Availability of substance abuse treatment services in Spanish: a GIS analysis of Latino communities in Los Angeles County, California.
Authors: Guerrero EG,Pan KB,Curtis A,Lizano EL,
Address: School of Social Work, University of Southern California, Los Angeles, USA. email@example.com
Journal: Subst Abuse Treat Prev Policy.
Publication: 2011 Aug 12;6:21. doi: 10.1186/1747-597X-6-21.
Free Text: Availability of substance abuse treatment services in Spanish: a GIS analysis of Latino communities in Los Angeles County, California.
The percentage of Latino clients entering outpatient substance abuse treatment (OSAT) in the United States has increased significantly in the past 10 years. Evidence suggests that a lack of services in Spanish is a significant barrier to treatment access among Latinos.
Using a geographic information system (GIS) approach, data from the U.S. Census Bureau and the National Survey of Substance Abuse Treatment Services (N-SSATS) were analyzed to determine the geographic distance between OSAT facilities with services in Spanish and Latino communities throughout Los Angeles County, CA. Data from N-SSATS were also analyzed using logistic regression models to examine organizational characteristics and their association with offering services in Spanish. Our GIS methods are tested in their ability to provide baseline measures to inform future analysis comparing changes in demography and service infrastructure.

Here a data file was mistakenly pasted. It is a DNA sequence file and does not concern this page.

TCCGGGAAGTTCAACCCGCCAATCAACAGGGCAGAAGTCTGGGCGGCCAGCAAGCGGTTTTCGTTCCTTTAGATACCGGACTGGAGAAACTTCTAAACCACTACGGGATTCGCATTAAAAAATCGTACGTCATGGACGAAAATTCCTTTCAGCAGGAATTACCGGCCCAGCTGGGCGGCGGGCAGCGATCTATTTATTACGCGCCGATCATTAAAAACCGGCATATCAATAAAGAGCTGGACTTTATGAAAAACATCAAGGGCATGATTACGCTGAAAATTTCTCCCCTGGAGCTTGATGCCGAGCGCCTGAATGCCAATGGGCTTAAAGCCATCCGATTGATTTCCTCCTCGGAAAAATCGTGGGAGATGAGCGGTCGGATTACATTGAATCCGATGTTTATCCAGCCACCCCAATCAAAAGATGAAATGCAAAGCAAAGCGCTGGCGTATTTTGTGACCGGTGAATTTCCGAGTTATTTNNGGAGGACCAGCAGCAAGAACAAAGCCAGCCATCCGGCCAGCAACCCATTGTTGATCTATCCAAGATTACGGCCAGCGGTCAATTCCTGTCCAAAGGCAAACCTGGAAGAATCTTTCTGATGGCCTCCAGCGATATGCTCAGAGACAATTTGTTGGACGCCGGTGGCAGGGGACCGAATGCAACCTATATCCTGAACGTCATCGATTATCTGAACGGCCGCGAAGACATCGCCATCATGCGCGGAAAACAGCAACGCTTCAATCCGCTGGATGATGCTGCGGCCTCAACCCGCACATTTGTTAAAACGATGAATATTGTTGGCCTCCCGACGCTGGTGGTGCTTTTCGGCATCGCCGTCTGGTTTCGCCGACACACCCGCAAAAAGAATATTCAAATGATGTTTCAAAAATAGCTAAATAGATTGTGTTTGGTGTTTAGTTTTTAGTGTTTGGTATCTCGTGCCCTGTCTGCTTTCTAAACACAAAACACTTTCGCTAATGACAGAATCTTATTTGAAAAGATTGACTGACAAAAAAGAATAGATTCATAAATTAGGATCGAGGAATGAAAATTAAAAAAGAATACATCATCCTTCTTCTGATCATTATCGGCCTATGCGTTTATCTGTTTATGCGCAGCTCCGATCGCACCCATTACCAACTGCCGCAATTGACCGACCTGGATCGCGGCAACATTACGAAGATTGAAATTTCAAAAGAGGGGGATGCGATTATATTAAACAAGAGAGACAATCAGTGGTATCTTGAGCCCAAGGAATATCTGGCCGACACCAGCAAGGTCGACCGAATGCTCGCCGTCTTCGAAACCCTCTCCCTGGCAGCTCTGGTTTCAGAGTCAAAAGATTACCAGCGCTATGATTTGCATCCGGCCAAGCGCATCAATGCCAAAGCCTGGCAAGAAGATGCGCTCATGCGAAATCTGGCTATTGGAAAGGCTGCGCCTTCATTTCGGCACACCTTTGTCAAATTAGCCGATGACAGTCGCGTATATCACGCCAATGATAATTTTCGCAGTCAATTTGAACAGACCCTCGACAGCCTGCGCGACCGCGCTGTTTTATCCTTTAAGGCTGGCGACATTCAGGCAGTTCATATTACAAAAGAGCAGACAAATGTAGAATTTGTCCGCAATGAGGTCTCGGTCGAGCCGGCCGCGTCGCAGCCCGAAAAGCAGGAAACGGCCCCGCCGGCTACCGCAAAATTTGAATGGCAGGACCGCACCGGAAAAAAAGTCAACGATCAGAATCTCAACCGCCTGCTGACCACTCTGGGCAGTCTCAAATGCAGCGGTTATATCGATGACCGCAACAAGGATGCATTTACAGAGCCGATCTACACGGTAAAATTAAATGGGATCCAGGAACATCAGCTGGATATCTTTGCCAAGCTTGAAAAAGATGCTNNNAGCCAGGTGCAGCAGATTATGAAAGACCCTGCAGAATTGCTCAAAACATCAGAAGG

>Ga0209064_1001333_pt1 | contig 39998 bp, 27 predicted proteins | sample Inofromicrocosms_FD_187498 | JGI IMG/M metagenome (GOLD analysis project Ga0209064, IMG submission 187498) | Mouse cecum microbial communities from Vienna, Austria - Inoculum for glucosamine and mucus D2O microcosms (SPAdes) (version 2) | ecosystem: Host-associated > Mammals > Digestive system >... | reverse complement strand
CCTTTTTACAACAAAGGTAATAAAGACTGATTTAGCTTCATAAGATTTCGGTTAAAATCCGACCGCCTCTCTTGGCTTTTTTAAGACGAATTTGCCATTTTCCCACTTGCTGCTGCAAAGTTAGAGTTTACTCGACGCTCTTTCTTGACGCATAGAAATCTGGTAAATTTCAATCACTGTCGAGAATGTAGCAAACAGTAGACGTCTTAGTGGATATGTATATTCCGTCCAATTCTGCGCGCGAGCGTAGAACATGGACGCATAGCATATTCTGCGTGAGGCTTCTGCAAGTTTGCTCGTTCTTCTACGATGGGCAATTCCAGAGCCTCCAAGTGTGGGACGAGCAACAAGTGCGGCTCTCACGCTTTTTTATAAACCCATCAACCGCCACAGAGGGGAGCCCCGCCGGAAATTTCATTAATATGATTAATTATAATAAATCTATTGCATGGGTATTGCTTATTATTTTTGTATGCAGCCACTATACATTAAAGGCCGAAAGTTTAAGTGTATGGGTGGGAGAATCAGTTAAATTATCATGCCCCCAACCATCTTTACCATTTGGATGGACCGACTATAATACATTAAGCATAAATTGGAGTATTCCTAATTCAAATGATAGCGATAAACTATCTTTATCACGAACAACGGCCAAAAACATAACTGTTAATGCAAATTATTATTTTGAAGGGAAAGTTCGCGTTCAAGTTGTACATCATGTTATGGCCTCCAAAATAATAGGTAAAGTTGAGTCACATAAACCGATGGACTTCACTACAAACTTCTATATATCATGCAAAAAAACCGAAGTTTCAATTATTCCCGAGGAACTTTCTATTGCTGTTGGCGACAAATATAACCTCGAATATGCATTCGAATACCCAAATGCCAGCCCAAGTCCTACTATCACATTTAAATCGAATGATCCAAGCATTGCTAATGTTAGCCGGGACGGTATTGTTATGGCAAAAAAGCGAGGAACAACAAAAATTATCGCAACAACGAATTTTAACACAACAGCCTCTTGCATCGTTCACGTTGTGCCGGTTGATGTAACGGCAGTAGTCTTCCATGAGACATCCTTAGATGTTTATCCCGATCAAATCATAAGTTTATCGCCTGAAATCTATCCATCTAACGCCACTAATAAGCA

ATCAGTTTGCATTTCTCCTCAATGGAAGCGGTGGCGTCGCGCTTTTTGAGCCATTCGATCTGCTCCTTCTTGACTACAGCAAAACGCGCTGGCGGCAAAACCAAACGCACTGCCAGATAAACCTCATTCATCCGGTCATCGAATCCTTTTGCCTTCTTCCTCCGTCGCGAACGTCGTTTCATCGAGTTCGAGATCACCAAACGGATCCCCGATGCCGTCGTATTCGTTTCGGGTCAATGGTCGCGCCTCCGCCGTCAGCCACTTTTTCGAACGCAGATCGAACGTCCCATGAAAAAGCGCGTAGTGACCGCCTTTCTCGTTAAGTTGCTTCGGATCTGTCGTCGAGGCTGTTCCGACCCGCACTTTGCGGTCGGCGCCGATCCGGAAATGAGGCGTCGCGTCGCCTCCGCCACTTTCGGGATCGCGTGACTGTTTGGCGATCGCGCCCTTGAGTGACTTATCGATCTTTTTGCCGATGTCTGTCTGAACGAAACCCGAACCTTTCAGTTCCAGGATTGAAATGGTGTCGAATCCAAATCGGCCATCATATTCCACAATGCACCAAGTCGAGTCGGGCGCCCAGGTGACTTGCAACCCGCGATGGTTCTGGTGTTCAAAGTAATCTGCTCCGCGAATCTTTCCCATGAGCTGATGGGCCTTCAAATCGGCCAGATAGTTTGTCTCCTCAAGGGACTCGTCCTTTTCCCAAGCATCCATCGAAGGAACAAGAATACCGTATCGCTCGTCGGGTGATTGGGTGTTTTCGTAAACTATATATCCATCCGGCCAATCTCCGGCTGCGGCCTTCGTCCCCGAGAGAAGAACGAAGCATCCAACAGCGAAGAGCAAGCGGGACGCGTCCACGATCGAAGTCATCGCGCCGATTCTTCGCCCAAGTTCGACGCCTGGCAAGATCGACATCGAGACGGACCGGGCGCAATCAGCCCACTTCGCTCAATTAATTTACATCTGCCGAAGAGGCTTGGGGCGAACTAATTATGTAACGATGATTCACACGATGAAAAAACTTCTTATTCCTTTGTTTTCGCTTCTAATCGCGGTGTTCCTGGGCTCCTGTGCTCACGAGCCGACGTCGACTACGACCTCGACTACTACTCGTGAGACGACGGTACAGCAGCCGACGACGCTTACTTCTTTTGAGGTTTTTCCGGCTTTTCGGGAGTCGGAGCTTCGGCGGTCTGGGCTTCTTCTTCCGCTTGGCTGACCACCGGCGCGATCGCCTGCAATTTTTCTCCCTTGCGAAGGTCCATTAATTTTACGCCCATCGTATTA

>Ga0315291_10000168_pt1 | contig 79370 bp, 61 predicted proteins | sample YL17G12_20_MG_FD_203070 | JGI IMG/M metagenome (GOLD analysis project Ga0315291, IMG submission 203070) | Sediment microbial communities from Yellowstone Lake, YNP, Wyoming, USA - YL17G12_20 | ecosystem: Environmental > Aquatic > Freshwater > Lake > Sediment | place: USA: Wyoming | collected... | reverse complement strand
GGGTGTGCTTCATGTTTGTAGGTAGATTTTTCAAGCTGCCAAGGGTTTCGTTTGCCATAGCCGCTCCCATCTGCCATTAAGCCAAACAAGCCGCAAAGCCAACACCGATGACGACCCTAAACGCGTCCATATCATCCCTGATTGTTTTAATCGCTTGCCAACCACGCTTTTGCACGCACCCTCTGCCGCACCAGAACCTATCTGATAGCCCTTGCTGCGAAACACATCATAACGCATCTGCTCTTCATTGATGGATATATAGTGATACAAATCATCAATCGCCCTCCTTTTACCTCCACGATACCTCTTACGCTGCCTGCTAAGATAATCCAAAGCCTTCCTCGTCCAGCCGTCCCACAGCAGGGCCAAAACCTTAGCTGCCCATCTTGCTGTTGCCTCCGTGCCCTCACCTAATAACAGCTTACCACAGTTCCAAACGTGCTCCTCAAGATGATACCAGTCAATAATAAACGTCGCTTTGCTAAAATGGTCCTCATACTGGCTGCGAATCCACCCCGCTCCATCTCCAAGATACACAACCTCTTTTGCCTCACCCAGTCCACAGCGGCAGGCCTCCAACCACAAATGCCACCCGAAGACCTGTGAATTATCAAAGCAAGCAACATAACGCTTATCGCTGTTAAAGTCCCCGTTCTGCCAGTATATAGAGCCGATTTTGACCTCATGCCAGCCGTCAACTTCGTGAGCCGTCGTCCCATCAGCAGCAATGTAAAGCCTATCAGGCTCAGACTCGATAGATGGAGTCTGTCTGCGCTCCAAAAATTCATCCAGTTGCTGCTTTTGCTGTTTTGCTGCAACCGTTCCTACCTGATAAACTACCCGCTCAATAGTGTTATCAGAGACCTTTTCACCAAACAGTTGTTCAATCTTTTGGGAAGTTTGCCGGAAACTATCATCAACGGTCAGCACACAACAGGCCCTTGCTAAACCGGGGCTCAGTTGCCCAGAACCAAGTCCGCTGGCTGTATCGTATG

GIS analysis revealed cold spots representing high-density Latino communities with extensive travel distance to facilities offering services in Spanish. The average linear distance between Latino communities and facilities offering Spanish-language services ranged from 2 to 6 miles, while the location of the cold spots pointed to a need for services in Spanish in a particular subregion of the county. Further, secondary data analysis revealed that, on average, being privately owned (OR = .23, 95% CI = 0.06-0.90) was associated with a lower likelihood of providing services in Spanish compared to public facilities. Additionally, a facility with a state license (OR = 2.08, 95% CI = 1.12-3.88) or a higher number of Medicaid recipients (OR = 2.98, 95% CI = 1.76-5.05) was twice as likely to offer services in Spanish.
Despite the significant presence of Latinos in L.A. County in 2000, low capacity was found in discrete Latino communities in terms of offering OSAT services in Spanish. Funding and regulation play a significant role in facilities' capacity to offer these services. Future studies should build from our multi-method approach to compare changes in population demography and system infrastructure and inform health care policy that seeks to improve providers' capacity to provide linguistically competent care.
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